It has been a long watch Christmas Eve on the passage from Ventura to San Diego. An hour before sunrise, a blood red, full moon slips below the horizon foretelling the storm that has been chasing us southward. Catalina is somewhere off the starboard bow and we barely move on a flat, windless sea.
I really should wake Jan for her watch. I am so tired I can barely sit upright behind the wheel. It is bitter cold and the wool blanket on my lap and the one wrapped tightly around my shoulders just makes my watch tolerable. I can’t bear to wake her, so another hour passes before Jan wakes me with a start, “John? Are you okay?”
I mumble something and bolt upright. The eastern sky is pale and overcast. “I’m fine honey. Merry Christmas,” I add.
“Merry Christmas John! Would you like some hot tea?”
“I’d love a cup.” Still the sails hang limp. The northern skies look menacing but the radio says we still have another day before the gale will arrive.
We were scheduled to leave Ventura on Monday but the starter had to be replaced and the myriad of tiny chores proved to be nearly insurmountable. Beautiful day followed beautiful day but we were still trapped at the marina. “Jamma” took her sewing machine home on Monday and our dear friends, Gordon and Glynna, stretched their vacation until Wednesday to help us prepare. The weather closed in on Thursday but we slipped the lines on Friday and roared across the channel past Anacapa Island with a rail in the water on only the jib and mizzen sails.
“According to sailing lore, voyages that start on Friday will surely end in disaster,” Terry the salty old diesel mechanic at the marina reminded us before we left. His words haunted me all through my first overnight passage as did the dictum repeated as the moon sank before dawn, “Red sky in the morning, sailors take warning.”
“Merry Christmas sailor,” she chimed handing me a steaming mug of tea. Catalina Island finally appeared in bold relief as the edge of the sun crept above the horizon. Birds began their search for breakfast and a playful pod of dolphins frolicked in the distance. My joints ached as I stood to stretch. Jan dutifully slipped behind the wheel and I wrapped the blankets around her. There really was no need to steer. There wasn’t a hint of wind but the slow, ocean swells continued to move us south.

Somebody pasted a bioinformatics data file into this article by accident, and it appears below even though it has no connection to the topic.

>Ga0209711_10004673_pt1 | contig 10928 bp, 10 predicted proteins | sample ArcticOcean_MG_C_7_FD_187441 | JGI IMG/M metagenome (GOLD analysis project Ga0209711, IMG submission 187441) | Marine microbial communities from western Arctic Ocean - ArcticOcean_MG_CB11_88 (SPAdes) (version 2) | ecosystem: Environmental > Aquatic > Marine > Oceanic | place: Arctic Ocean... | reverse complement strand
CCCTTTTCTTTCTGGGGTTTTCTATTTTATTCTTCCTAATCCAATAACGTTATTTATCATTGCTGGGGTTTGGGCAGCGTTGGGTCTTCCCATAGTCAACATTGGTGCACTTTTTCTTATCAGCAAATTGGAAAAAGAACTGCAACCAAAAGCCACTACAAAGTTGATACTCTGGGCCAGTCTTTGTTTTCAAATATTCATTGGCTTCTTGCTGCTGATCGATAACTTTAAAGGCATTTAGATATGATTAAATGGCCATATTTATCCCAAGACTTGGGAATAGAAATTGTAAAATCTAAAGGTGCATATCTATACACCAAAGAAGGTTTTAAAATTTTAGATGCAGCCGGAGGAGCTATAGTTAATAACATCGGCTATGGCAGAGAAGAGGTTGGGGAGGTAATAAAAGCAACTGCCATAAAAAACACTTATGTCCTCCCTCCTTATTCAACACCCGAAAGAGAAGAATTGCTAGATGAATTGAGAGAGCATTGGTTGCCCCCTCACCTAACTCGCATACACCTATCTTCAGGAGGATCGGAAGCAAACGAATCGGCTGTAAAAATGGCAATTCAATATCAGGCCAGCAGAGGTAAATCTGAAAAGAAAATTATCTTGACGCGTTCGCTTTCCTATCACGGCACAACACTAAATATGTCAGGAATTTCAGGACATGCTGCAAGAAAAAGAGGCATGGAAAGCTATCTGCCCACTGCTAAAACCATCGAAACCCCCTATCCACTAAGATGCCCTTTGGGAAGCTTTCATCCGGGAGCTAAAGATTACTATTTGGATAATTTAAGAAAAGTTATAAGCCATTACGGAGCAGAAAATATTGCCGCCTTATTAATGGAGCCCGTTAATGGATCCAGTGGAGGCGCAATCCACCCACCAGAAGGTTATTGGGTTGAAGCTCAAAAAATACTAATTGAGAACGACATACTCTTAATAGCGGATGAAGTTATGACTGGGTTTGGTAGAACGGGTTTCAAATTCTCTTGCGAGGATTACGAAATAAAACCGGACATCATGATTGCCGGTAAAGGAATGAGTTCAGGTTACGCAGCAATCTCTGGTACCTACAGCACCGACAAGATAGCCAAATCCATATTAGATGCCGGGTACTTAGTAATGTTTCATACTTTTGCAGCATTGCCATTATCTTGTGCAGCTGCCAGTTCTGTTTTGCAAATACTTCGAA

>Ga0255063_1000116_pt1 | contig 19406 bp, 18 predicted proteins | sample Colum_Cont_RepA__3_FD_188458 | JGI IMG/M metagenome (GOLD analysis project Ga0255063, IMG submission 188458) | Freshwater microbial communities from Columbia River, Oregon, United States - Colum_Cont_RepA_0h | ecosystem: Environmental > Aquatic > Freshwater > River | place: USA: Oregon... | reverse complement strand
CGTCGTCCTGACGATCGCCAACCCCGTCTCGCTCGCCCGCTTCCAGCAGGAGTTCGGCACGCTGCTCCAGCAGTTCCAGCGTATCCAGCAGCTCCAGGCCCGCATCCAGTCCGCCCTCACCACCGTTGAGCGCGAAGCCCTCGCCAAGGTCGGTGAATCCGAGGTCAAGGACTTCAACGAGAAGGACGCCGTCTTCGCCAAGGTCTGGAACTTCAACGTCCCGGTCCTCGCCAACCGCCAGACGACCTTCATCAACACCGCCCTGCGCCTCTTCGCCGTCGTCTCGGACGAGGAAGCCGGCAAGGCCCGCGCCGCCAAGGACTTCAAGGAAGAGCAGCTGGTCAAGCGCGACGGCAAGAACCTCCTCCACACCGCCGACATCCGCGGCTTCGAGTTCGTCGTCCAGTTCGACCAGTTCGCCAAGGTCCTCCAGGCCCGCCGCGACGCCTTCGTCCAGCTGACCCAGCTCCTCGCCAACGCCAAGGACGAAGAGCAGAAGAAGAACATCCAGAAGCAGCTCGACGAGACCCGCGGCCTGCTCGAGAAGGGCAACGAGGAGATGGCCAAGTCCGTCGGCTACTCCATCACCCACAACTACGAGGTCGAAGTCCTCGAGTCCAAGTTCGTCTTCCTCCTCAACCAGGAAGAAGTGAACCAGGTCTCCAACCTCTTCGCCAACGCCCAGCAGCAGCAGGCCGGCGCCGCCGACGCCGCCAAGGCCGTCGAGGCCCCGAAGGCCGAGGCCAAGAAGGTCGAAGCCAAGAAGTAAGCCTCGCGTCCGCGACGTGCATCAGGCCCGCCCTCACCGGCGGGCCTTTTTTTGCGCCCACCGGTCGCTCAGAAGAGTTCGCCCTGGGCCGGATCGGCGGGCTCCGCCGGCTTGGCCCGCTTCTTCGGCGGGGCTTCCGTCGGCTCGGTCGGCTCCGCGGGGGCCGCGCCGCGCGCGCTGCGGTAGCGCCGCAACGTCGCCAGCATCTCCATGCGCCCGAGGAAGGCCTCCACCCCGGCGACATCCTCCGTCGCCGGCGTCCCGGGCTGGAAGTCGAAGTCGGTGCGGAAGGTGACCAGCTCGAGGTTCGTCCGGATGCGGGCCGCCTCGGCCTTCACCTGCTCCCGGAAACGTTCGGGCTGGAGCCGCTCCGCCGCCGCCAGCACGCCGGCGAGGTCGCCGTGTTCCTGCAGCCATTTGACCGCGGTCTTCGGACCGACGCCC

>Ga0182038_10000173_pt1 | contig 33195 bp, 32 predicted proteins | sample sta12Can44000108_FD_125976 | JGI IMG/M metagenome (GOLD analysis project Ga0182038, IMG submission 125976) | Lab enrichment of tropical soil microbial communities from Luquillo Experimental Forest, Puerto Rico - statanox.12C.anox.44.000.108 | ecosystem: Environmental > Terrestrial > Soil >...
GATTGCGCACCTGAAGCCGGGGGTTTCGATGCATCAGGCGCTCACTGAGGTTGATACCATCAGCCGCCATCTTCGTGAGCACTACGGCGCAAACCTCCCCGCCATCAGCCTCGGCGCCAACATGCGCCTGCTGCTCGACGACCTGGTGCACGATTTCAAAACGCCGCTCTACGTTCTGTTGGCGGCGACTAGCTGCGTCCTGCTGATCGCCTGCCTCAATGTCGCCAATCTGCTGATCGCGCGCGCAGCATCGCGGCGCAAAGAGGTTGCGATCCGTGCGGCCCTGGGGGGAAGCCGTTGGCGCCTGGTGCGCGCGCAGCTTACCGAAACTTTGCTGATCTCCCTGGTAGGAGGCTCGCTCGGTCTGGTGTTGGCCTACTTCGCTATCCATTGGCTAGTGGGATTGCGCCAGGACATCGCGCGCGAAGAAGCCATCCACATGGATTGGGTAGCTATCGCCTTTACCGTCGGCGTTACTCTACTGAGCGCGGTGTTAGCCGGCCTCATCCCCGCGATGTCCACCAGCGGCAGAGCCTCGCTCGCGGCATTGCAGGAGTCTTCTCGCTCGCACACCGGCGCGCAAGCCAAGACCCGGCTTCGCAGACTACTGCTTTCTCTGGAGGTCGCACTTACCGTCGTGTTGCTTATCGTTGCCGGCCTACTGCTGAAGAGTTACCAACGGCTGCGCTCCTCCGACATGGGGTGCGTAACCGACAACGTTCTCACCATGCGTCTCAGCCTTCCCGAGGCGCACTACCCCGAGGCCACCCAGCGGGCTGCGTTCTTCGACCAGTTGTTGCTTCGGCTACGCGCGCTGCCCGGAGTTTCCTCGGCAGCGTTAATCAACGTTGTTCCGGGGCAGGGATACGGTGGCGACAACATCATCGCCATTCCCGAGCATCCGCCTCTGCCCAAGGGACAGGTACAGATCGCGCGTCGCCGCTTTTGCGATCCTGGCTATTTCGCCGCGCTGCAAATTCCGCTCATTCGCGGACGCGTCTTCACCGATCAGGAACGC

Christmas at sea! The kids have all been raised and there weren’t any grandchildren to share the holiday with. It was just the two of us born along on our magical sailboat. Santa Teresa is a fine old classic wooden ketch. Sailboats are more than a mode of transportation. They speak to you and shelter you. She is full of life! The giant, plastic, powerboats – the yachts of fiberglass and chrome, electronics and egos – are objects of conspicuous consumption, but a wooden boat powered by wind and wave seems to define your place in the universe. It is almost a mystic experience. You learn your location from the stars. You change your location by cooperating with nature. Your hull sprang from the life of ancient trees instead of a chemistry set.
We sat, sipped our tea and meditated on the morning. Then I went below and re-emerged with our foot tall Christmas tree. I put my crudely wrapped package for Jan under the tree and she gave me a kiss producing a beautiful leather bound journal for me. Then we heard it. The sound of the sea as a thirty-foot whale, a Christmas whale, broke the surface and spouted beside our boat. He was only there for a moment before rolling down again, his giant fluke pointed towards the sky. Merry Christmas world! We hugged and laughed like children.
Elsewhere there are wars and rumors of war, chaos and calamity, pain and pollution but for two lone sailors born along in a beautiful wooden boat, life is good. Merry Christmas indeed!